“We review a trial court's ruling on a disqualification motion for abuse of discretion, and we accept as correct all express or implied findings that are supported by substantial evidence. ․  ‘However, the trial court's discretion is limited by the applicable legal principles. ․  Thus, where there are no material disputed factual issues, the appellate court reviews the trial court's determination as a question of law. ․  [A] disqualification motion involves concerns that justify careful review of the trial court's exercise of discretion.’ ”  (Brand v. 20th Century Ins. Co./ 21st Century Ins. Co. (2004) 124 Cal.App.4th 594, 601, 21 Cal.Rptr.3d 380, citations omitted.)

 “If the trial court denies a motion to disqualify counsel, the unsuccessful moving party can seek immediate appellate review, either by petitioning the reviewing court for a writ of mandamus, asserting that the remedy by  appeal is not adequate ․ or by filing a notice of appeal from the order denying disqualification. ․  [¶] ․  A petition for extraordinary relief on the merits accompanied by a request for an immediate stay is preferable, because generally extraordinary writs are determined more speedily than appeals.   The specter of disqualification of counsel should not be allowed to hover over the proceedings for an extended period of time for an appeal.”  (Reed v. Superior Court (2001) 92 Cal.App.4th 448, 455, 111 Cal.Rptr.2d 842, citation omitted.)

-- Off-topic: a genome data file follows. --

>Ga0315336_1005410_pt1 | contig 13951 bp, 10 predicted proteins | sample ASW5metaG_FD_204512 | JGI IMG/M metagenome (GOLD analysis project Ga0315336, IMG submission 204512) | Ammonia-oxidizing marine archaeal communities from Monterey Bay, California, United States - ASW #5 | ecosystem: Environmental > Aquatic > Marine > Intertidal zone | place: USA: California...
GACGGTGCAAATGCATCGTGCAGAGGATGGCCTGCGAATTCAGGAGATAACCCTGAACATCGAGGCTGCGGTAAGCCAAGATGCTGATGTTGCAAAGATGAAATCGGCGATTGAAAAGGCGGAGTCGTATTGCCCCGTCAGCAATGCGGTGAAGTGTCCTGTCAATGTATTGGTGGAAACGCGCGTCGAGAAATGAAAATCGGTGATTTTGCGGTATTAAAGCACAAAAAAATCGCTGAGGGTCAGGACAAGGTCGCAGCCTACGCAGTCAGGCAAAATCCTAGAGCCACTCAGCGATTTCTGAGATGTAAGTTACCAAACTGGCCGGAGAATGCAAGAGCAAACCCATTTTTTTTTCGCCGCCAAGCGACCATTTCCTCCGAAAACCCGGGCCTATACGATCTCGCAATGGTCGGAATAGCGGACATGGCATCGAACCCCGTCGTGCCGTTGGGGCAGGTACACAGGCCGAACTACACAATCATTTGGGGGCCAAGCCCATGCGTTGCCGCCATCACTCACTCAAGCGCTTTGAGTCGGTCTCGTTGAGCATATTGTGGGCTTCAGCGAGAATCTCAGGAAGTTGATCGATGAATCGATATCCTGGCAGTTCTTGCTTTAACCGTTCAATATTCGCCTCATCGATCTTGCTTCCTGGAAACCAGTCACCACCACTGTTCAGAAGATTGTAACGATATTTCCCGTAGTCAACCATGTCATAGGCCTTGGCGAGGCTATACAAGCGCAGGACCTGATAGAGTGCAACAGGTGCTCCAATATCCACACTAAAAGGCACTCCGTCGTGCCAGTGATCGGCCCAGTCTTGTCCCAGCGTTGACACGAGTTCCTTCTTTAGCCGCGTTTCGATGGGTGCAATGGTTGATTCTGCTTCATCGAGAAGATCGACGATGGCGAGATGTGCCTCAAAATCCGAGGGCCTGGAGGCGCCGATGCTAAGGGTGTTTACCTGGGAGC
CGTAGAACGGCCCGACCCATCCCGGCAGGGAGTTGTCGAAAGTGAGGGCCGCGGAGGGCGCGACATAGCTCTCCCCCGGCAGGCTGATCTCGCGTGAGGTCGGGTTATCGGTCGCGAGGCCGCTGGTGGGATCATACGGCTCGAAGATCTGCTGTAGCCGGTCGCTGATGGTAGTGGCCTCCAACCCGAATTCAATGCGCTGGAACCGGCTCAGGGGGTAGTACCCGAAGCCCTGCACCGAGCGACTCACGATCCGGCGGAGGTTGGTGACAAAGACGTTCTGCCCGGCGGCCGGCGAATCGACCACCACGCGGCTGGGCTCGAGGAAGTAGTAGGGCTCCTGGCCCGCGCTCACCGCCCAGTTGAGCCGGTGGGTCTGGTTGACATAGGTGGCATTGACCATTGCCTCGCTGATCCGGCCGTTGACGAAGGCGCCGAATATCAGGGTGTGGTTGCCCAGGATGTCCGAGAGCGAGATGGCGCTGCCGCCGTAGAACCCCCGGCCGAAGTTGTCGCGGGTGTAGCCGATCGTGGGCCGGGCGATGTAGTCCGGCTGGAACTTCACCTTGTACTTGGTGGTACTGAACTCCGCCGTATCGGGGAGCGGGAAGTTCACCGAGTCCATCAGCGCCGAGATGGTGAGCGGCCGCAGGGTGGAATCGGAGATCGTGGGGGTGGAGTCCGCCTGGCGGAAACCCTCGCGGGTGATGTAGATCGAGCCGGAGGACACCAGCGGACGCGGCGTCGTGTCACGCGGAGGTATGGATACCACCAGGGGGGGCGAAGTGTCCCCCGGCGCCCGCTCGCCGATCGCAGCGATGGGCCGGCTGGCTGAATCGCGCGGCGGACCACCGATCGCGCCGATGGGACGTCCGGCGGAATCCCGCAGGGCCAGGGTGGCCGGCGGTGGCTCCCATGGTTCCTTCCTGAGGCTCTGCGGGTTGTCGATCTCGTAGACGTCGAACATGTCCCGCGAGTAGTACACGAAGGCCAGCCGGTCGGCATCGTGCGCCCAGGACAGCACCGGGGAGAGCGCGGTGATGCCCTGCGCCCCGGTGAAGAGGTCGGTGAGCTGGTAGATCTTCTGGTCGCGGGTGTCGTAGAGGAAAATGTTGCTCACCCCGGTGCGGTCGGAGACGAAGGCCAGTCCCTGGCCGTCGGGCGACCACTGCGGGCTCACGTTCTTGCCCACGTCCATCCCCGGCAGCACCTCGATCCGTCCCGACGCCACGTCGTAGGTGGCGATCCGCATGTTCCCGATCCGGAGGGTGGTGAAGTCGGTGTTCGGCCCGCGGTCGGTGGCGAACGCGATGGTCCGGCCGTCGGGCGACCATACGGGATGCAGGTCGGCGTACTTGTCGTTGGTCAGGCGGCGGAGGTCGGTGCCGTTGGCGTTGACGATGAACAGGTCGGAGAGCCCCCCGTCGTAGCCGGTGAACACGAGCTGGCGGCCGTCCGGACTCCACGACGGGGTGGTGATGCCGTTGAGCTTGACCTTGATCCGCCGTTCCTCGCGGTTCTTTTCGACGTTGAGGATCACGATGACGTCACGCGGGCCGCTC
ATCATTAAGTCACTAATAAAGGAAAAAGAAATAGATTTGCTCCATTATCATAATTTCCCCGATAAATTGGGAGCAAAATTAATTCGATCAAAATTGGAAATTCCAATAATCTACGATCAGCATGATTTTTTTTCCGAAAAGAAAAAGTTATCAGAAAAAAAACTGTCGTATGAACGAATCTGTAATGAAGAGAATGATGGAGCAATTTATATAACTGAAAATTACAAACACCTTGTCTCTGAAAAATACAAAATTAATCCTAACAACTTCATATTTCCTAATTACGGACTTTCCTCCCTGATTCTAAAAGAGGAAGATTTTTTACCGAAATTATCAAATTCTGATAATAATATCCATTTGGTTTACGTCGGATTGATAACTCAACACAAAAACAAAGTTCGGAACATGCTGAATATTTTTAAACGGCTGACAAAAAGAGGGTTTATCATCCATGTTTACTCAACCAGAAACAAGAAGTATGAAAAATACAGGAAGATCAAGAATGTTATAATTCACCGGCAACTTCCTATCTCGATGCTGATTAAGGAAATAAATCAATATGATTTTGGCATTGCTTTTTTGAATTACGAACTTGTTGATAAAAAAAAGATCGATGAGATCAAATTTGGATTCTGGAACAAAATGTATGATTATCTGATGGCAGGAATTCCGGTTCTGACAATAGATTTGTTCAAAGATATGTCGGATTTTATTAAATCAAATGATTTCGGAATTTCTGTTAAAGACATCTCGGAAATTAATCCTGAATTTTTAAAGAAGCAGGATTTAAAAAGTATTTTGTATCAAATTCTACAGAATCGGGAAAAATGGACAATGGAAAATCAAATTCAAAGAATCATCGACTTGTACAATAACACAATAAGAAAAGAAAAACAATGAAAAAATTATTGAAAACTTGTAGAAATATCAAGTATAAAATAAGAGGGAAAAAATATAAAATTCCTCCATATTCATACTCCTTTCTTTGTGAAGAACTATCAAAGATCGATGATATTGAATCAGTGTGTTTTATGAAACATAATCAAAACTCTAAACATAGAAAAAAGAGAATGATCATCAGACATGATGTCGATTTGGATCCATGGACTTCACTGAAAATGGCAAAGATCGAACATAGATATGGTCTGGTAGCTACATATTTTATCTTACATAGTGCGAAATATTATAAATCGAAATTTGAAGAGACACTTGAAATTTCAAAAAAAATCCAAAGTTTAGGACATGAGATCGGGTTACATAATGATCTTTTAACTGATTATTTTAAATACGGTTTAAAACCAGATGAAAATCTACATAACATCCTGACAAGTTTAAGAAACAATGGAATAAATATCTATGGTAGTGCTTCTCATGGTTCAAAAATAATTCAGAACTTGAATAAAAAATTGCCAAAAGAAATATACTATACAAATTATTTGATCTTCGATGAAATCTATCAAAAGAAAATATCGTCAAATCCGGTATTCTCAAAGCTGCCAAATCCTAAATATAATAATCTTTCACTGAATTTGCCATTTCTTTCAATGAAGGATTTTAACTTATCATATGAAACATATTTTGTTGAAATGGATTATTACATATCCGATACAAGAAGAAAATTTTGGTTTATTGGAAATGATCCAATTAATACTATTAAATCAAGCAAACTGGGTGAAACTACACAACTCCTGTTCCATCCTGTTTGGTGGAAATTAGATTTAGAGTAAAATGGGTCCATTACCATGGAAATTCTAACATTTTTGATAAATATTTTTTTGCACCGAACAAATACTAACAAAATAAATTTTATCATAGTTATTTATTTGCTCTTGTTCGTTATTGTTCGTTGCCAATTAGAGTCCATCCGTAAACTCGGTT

As a preliminary matter, we reject Westrup Klick's contention that its withdrawal as counsel precludes us from deciding whether its representation of Cagney gave rise to a conflict of interest.   Notwithstanding the firm's withdrawal, “[w]e have discretion to decide otherwise moot cases presenting important issues that are capable of repetition yet tend to evade review.”   (Conservatorship of Wendland (2001) 26 Cal.4th 519, 524, fn. 1, 110 Cal.Rptr.2d 412, 28 P.3d 151.) This case raises important questions about the rights of putative class members and the conflicts of interest that may arise in representing them.   And those questions may evade review if, in response to a writ petition or an order to show cause, counsel for the putative class simply withdraws from representation.3

A. Disqualification of Westrup Klick